The killings at Kyoe Kone in Taikkyi Township are thought to have been among the largest of this period, but it’s not exactly clear when they took place. Several residents insisted to Frontier it was February 1949, but numerous sources, including Tinker, make reference to a massacre in a Karen village in the area that January, citing a report in the Rangoon Nation newspaper on January 16. This would place it before the Karen Revolution, among the bloody events that sparked the seven-decade conflict. Frontier contacted the National Archives in mid-January to gain access to copies of the Nation, but was told the archives were closed to the public due to COVID-19.
Tinker describes the “bombardment” of a village in Taikkyi by Auxiliary Union Military Police led by Bo Sein Hman, which resulted in over 150 deaths. These include 30 who were “deliberately executed”, the same number as in the account Frontier heard from Kyoe Kone local Maung Tin.
Less well known is that in the months after the massacre at Kyoe Kone, other Karen communities in Taikkyi were also targeted. These events are difficult to corroborate, but residents told Frontier that mass killings took place in at least six villages throughout 1949.
No condolences, no apologies
For Maung Tin, the Kyoe Kone massacre was not just a seminal moment in the Karen Revolution; it also changed the course of his life. Devastated by what he’d witnessed, he left his village the next day to join a KNDO.
He served for almost three decades before retiring at the age of 50 and settling back in Kyoe Kone village, where today he has 10 children, 29 grandchildren and 10 great-grandchildren.
Speaking to Frontier in January this year, shortly before the February 1 military coup, Maung Tin was still angry about the attacks on civilians in 1949 and the failure of any government or military leaders since then to acknowledge the atrocities.
“I am 96 and will not live much longer, but never during my life have I heard anyone in the Tatmadaw express condolences for the killing of Karen,” he said. “The past is over; no one wants to try to reset it. But for the villagers whose relatives were killed, the authorities should officially acknowledge what happened and express their sympathies.”
Although they didn’t witness the massacre first-hand, other residents of Kyoe Kone are determined to ensure the event is not forgotten. Saw Kanarni, a committee member of the Kyoe Kone Karen Baptist Church, said his grandfather’s younger brother was among the victims that day.
Kanarni’s father, who was 13 at the time of the massacre and died two years ago, told him that while residents were tending to the bodies of their loved ones, the UMP troops returned to the village and burnt down the church and some nearby houses.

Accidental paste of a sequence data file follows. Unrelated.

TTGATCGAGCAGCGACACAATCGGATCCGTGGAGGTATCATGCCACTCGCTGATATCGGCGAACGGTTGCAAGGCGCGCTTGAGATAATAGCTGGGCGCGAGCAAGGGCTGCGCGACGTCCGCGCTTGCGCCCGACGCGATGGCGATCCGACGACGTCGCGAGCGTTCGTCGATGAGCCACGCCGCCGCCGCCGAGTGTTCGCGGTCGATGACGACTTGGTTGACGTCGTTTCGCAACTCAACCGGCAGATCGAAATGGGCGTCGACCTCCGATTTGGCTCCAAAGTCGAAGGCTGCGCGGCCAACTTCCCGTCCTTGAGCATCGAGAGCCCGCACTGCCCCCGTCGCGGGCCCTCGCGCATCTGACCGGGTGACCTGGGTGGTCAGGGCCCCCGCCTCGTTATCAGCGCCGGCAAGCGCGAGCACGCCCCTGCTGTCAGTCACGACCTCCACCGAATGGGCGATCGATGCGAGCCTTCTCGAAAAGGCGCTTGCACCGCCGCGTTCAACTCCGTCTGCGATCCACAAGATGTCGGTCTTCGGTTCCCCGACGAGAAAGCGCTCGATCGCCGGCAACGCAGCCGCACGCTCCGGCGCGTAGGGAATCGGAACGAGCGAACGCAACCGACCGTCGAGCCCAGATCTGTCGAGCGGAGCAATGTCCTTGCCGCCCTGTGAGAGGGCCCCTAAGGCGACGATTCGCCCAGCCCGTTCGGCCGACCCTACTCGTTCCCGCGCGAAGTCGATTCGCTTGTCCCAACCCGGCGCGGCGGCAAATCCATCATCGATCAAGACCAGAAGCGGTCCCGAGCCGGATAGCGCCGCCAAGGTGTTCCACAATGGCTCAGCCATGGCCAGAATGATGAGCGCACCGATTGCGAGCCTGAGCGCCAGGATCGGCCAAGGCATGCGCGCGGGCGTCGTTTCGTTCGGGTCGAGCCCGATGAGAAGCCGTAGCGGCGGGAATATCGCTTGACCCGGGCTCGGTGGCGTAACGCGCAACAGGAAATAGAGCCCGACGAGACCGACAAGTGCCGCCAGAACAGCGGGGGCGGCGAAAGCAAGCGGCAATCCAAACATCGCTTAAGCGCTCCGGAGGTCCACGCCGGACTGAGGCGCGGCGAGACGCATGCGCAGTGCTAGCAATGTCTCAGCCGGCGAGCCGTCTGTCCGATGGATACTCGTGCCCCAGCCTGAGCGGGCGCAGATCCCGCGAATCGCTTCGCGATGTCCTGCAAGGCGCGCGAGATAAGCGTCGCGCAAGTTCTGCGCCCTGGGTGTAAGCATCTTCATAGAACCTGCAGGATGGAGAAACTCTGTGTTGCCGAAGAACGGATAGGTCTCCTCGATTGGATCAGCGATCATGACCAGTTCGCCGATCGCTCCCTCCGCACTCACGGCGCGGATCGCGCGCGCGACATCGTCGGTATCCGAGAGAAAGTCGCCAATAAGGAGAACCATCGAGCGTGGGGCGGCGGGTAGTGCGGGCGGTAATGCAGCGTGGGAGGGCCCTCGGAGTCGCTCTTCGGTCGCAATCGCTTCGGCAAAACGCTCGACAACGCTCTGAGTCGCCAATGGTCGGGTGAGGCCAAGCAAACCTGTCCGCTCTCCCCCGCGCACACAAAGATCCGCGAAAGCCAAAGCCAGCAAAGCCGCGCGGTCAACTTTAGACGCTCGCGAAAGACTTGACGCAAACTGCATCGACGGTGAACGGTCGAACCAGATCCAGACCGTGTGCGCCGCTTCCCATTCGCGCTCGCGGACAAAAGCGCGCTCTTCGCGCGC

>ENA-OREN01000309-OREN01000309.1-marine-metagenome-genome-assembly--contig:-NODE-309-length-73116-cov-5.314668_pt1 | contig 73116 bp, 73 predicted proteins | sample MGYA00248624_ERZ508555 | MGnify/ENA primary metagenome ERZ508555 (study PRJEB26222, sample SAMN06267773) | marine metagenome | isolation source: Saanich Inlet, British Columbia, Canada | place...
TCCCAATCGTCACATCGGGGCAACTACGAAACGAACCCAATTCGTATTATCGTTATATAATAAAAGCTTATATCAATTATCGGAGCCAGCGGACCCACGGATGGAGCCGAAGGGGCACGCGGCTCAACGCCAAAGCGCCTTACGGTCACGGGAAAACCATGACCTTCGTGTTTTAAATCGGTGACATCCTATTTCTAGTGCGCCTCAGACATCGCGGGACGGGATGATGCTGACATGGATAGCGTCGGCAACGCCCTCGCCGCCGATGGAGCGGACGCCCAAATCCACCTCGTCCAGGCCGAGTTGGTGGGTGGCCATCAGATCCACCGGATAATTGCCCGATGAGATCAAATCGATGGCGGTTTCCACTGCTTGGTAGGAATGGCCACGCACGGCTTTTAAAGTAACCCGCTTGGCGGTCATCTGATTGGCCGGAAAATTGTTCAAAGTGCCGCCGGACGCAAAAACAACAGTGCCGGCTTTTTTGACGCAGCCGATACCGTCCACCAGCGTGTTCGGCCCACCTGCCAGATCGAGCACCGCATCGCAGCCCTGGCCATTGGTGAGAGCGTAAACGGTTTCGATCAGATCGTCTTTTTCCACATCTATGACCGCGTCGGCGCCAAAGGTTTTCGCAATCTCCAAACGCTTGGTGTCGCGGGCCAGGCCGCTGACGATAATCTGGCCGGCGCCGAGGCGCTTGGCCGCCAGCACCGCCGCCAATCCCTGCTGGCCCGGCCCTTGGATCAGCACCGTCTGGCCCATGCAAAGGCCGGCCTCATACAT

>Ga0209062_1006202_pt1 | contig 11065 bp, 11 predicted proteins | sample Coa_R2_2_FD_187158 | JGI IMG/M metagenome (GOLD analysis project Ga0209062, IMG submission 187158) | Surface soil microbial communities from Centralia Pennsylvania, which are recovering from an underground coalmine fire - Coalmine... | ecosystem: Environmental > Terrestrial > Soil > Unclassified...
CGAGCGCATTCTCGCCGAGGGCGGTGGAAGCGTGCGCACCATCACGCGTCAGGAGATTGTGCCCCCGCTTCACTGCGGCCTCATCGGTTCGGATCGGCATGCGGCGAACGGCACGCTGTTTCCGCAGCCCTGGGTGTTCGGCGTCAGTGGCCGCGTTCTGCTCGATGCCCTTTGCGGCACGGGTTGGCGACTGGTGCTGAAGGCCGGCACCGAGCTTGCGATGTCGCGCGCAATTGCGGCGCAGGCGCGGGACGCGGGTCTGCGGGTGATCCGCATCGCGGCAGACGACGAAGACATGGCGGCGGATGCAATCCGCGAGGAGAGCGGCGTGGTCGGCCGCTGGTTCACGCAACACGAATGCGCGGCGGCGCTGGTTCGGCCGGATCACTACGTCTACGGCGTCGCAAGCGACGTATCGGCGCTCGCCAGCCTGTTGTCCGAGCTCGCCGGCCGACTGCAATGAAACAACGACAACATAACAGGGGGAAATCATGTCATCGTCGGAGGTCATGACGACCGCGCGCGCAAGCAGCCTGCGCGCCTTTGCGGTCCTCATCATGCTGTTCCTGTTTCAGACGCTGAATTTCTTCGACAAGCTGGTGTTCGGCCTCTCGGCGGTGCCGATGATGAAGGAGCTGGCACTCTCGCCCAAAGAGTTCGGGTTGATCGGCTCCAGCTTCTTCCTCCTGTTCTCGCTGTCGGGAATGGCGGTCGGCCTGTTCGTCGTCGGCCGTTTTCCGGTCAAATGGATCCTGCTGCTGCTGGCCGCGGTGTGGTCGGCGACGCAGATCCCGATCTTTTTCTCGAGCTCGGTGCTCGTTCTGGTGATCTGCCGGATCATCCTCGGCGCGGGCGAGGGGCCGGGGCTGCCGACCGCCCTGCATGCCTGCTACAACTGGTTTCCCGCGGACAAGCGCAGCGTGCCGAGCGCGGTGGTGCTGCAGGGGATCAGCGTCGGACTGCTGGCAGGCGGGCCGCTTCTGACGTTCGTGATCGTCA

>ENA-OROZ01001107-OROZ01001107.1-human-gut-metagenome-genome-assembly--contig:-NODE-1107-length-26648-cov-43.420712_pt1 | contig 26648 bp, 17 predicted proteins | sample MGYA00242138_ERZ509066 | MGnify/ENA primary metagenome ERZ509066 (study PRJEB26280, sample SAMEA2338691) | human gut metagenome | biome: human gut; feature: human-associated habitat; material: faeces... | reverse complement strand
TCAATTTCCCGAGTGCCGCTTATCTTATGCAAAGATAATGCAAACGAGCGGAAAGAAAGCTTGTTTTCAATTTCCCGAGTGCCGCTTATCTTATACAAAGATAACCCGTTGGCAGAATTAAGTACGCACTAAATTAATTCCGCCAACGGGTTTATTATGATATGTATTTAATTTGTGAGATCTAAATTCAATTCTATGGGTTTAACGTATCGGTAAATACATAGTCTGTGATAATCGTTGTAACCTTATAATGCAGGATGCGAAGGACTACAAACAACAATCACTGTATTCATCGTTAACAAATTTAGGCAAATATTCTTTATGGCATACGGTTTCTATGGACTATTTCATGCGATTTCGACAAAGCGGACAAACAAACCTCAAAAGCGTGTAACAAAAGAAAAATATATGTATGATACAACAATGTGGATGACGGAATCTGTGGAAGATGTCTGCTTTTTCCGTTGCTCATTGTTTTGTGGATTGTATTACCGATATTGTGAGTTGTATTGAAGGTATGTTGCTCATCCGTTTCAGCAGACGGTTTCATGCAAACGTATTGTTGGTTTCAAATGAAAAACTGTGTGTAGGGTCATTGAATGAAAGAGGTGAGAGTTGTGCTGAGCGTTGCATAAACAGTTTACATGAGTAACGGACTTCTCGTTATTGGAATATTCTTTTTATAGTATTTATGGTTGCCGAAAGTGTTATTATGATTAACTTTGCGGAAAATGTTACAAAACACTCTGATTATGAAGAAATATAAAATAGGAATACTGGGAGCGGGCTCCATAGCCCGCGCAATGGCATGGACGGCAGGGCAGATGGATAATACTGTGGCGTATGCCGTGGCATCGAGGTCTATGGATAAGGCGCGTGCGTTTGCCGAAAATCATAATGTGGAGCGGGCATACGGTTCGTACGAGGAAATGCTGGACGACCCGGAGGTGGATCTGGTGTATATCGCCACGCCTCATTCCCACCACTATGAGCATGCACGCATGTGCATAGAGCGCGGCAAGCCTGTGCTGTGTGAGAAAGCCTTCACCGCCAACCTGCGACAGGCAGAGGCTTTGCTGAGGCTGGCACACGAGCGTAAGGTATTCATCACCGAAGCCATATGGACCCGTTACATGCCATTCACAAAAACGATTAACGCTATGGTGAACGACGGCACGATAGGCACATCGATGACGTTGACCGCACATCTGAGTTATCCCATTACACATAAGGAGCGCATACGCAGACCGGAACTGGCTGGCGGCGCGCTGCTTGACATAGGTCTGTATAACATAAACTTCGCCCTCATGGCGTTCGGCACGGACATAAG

“My father used to tell me about his uncle who was killed by Burmese soldiers,” said Kanarni, 62. “I remember him joining the memorial events every year. He said all he can do for the massacre victims is to pray for them.”
Kanarni’s elder sister, Naw Kamu, 64, is the church’s pastor. She told Frontier it was built in 1900 and after being burnt down in 1949 was rebuilt as a small wooden structure in 1953. It was replaced by a bigger church built by villagers in 1998, according to a plaque written in Sgaw Karen.
Kamu said residents of Kyoe Kone and nearby villages commemorate the victims of the 1949 massacres during a church service held each November, after the paddy harvest.
“The event is very simple; relatives of the victims come to the church and pray for them,” she said.
Kanarni said no memorial event could be held last year because of COVID-19.
“The congregation is usually more than 30 people, but the memorial service might have attracted more than 100 so we could not hold it,” he said. “Instead we prayed for them alone.”
A trail of death
The neighbouring Karen village of Shan Kwin was also ravaged by Burmese irregular forces. Called Sar Pyi Hsu by many of the local Karen, the village today has 60 households and a population of 150, who still live with the trauma of 1949.
Saw Tun Aung, 78, the pastor of the Shan Kwin Karen Baptist Church, said his father was murdered by axe-wielding Burmese troops on August 25 that year in a massacre that also claimed the lives of his grandfather and five other elderly Karen.
“Burmese troops accused us of being Karen rebels or their supporters; I was 10 years old at the time,” he said. “The soldiers said they were BTF – I don’t know what that means.”
The village had been established 50 years earlier, in 1899. After being burnt to the ground by the Burmese irregular forces, it was eventually rebuilt in 1953.
“Residents faced great hardship in those four years [after 1949],” Tun Aung said, showing an old diary in which he had recorded details of the massacres in the area.
The diary says Shan Kwin, Kyoe Kone and four other villages in the area were torched and more than 150 people were killed in total.
Only one of the four other villages was re-established, he said.
Like Maung Tin in Kyoe Kone, Tun Aung said it saddened him that the authorities had never publicly mentioned the massacres. The lack of official acknowledgement has meant that the mass killings are not widely known in Myanmar, and many people consider them to be rumour rather than fact.
“I don’t want to blame anyone for what happened in the past. It is God’s will,” he said. “But I grieve for those who were killed and pray for their relatives who remain.”